Coppers For Wishes

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Status: Finished  |  Genre: Other  |  House: Booksie Classic
Based on the stuggle of two boys, and doing what ever it takes to survive

Submitted: May 11, 2012

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Submitted: May 11, 2012

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Coppers for wishes By ES Tevens There were two boys, very similar, besides the physical differences. One of them was quite large, the other small. Both were born under the same unfortunate circumstances, poor and homeless, no family, no one to care for them or to fell wanted. They just had each other to keep warm under a cold concrete bridge at night. They worked as if they were men in their middle ages, just for a copper a day. Such was expected of anyone who was half starved during that time. Saving their seven coppers, on Sunday at the end of a long hard week of working, starving and freezing at night, they finally purchased a piece of stale bread each. The bread they purchased was of course left over from the week before at the cheapest bakery they could find. This is what they looked forward to every week, this is how they survived. Monday's were the worst, after getting there small bellies full the night before, it started all over again, scavenging for crumbs of food where they could find it, and getting kicked like unwanted dogs if caught eating off the ground by wealthy shoes. How they dreaded the week long starvation, and weakness that followed. They would start their day by walking six miles to the factory they worked at. When they arrived, it seemed as though the cold was just leaving their little bones from the night before. They entered the factory with melancholy deep in the frown lines of their pale little faces. The only thing that changed upon leaving was their faces were no longer pale, they were as black as the soot found in a fire place, and a bit hungrier of course. Finally after seven days past, it was Sunday again, finally. Upon entering the bakery, the two boys were in awe. They glanced at each other, and again at the sign that stated new prices. The prices had gone from seven coppers for a piece of bread to fourteen. The boy’s morale had hit rock bottom, as if they weren’t already there. So they did what anyone would have done in their situation, they put their coppers together to purchase one piece of bread. Normally eating only one stale loaf of bread would still leave them half starved. Now only eating half of the normal portion, they boys knew something would have to change, and soon. On the way back from the first day of work for the week, the large boy suggested that every day they received their daily copper, they should toss it in the local wishing well and make a wish. His theory was that every day for seven days, they each make a wish, in turn for their daily wage. With nothing else to come up with and being desperate for a change, the small boy agreed. So on their way to the bridge they called home, the boys tossed their coppers into the well, made a wish, and spent another very long and cold night under the bridge. The two boys recited this as if it were a ritual; the boys just knew something good was going to happen.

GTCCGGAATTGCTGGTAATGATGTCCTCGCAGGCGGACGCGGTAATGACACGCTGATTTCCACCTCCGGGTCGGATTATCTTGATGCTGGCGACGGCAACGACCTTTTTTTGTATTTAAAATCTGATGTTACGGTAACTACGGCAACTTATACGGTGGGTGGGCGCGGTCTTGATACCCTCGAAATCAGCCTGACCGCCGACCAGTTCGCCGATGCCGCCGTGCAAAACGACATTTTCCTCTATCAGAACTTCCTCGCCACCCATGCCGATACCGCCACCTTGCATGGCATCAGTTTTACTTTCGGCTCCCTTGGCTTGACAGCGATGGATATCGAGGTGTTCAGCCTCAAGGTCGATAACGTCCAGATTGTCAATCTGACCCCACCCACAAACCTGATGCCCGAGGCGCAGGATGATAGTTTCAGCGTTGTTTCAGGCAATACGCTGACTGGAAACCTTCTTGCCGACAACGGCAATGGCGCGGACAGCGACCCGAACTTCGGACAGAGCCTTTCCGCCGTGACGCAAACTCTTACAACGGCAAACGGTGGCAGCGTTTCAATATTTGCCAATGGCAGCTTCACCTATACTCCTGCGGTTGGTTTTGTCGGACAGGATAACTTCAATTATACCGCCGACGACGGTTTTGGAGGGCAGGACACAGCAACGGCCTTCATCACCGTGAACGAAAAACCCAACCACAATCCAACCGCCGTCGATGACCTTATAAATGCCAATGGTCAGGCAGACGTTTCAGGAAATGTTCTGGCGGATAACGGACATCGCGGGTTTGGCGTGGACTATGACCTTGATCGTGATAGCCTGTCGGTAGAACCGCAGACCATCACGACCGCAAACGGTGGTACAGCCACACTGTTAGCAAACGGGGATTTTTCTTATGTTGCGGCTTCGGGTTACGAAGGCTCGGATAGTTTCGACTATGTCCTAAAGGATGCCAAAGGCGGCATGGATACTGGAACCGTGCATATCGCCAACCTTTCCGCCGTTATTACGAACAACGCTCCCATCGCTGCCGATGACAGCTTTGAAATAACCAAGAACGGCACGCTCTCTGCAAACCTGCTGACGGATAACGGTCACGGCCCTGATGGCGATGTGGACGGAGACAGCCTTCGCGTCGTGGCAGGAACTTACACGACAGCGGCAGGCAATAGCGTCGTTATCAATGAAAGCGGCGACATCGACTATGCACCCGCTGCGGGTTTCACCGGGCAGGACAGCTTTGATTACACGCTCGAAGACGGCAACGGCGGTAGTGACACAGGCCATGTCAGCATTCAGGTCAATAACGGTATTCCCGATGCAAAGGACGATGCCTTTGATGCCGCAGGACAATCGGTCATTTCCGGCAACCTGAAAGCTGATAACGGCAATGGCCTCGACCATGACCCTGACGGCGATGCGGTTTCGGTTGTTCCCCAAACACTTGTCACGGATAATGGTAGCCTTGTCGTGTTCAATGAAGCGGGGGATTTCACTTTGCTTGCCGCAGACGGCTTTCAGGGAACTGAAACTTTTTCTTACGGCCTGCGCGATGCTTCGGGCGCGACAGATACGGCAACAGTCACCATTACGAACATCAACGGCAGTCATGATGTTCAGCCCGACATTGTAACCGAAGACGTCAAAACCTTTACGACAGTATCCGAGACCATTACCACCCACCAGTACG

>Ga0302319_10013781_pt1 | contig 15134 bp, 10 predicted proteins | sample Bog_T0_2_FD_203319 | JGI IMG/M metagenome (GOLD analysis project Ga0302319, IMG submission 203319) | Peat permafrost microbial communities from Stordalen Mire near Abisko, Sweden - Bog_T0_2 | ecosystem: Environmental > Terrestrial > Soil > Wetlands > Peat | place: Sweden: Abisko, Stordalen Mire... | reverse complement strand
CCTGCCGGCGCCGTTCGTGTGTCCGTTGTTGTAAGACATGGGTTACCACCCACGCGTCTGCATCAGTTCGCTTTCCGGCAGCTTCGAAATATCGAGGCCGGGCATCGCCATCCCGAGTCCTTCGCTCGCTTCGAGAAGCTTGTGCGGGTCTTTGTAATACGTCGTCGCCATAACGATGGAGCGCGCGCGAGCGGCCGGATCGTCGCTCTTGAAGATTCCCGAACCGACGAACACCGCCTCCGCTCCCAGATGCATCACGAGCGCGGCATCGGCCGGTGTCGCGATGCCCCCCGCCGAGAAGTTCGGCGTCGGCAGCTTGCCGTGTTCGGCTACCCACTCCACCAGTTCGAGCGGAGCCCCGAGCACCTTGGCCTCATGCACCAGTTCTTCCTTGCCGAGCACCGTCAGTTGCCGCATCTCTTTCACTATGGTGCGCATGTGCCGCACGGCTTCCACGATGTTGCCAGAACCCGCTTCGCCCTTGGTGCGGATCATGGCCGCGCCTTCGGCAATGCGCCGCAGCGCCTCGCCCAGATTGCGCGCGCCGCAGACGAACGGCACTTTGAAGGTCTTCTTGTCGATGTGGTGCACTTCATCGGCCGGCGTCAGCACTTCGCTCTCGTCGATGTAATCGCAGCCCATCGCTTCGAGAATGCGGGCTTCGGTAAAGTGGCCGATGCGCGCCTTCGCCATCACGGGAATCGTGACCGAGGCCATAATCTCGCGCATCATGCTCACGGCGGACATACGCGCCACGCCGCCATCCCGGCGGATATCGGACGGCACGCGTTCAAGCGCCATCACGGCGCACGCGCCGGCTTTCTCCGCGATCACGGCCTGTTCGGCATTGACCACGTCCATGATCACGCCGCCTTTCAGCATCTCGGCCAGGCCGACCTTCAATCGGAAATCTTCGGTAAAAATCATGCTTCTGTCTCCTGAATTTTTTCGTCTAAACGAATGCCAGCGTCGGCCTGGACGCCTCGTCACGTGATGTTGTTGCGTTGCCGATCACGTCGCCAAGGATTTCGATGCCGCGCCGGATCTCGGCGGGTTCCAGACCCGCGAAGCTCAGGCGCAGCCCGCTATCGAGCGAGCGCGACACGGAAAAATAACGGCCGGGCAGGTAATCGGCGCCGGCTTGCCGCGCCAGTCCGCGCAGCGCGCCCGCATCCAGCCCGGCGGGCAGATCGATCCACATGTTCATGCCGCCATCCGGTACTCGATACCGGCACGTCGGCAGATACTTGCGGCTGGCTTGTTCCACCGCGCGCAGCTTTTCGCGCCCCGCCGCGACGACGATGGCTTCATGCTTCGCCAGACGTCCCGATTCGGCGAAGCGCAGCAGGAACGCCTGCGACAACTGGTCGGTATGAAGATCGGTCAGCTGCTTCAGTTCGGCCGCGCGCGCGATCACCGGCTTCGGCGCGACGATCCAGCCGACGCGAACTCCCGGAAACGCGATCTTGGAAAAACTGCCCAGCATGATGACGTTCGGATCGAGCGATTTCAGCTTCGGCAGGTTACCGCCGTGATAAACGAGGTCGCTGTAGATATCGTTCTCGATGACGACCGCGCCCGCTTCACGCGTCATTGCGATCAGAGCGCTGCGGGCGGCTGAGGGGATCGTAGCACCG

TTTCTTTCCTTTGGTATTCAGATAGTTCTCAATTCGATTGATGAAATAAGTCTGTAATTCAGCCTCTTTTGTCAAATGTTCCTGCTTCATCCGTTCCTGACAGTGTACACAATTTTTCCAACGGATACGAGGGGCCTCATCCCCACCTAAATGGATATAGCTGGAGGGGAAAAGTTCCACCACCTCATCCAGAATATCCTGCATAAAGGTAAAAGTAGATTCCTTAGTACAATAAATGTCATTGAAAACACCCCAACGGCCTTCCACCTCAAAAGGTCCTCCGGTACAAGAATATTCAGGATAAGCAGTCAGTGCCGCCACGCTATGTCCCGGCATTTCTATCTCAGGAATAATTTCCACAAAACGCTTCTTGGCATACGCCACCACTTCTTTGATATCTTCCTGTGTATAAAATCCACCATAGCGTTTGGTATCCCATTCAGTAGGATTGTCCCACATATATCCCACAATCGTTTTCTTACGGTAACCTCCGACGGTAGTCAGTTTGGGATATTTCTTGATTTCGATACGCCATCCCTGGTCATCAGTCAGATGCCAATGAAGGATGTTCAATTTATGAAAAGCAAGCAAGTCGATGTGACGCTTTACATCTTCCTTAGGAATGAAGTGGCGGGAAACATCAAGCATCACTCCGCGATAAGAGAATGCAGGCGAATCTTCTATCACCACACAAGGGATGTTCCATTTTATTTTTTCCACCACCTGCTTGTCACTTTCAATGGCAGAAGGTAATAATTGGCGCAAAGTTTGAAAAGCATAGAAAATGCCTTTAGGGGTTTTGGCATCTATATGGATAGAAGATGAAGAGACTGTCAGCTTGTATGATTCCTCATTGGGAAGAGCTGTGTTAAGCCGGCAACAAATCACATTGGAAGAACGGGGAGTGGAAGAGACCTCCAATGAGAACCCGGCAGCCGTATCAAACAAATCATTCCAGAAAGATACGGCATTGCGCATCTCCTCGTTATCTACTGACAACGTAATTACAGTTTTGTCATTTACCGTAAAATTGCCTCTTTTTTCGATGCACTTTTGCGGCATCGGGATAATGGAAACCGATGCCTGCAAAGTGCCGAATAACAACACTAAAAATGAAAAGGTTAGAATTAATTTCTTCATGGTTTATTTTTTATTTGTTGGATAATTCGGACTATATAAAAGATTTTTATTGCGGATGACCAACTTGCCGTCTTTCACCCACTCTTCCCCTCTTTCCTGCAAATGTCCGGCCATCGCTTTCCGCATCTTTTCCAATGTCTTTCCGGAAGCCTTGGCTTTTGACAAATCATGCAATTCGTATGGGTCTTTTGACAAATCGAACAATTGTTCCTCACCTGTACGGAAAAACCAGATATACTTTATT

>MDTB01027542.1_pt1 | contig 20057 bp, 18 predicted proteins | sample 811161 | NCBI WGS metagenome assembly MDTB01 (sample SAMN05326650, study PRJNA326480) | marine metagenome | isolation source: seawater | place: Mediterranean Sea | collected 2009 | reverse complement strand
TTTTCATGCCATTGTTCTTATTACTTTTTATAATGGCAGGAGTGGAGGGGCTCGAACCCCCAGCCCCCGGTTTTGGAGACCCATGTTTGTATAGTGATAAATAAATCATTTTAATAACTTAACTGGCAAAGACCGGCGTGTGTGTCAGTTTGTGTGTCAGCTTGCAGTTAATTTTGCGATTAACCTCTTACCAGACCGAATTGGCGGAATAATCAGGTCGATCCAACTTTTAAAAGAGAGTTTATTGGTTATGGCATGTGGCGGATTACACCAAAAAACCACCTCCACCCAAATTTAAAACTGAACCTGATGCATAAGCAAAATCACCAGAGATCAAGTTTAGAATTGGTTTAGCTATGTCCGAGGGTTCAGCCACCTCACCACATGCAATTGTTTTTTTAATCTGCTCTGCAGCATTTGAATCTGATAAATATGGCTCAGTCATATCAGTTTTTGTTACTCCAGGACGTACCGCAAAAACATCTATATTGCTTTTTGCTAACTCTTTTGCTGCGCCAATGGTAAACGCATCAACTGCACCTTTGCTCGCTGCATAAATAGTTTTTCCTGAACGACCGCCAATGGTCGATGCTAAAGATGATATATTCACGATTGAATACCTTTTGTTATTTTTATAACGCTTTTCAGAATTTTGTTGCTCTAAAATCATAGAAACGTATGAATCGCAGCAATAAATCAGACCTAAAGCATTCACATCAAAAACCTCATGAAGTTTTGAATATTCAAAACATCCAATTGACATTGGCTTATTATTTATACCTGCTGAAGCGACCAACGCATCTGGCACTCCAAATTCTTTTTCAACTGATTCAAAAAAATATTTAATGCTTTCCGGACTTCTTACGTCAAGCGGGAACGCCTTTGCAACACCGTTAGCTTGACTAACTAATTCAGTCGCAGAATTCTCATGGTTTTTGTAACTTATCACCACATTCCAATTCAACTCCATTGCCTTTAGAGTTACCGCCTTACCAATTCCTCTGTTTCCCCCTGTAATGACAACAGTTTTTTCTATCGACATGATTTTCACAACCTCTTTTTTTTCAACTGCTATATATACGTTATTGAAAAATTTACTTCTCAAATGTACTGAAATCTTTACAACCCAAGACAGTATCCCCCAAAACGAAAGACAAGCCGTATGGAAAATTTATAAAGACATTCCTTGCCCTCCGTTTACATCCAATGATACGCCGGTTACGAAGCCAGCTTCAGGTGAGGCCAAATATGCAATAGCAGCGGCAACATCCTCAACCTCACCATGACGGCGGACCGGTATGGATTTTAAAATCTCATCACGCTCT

At the end of a very tough, but exciting week they both went to the bakery, hoping something fortunate would finally find them when they needed it the most. They waited and waited, and just waited. Every minute seemed like a life time, and every hour that past seemed to damper the small boys’ mood, but oddly the large boy seemed hopeful. Finally the sun went down an hour before the bakery closed when the small boy had decided that nothing was going to happen. All his hopes went down the drain. Knowing nothing else to do, they returned to their bridge. The small boy began to cry. Giving up, he curled up in a little ball and went to sleep, under the ragged cloth he considered to be a blanket. The other decided to take a walk.

The next day the large boy woke for work. He looked over to find his companion without breath. He didn’t make it through the cold night without that piece of bread he had always relied on. The Large boy said good bye to his old friend and left for work. Looking back on the past week, on how he had tricked his friend into tossing his copper in the well for wishes that would never come true, he felt bad. He reflected on the night before when they had returned from the bakery empty handed, and how he had left his dying friend curled up under the bridge as he went back to collect the fourteen pieces of copper in the wishing well to buy a full piece of bread. The large boy took a detour on his way to work in hopes of finding something important. Luckily he found another bridge with a starving homeless boy under it. He approached this new boy and asked if he wanted work at a nearby factory that paid a copper a day. The new boy accepted his offer and thought to himself, “He’ll do just fine.”.........


© Copyright 2020 ES Tevens. All rights reserved.

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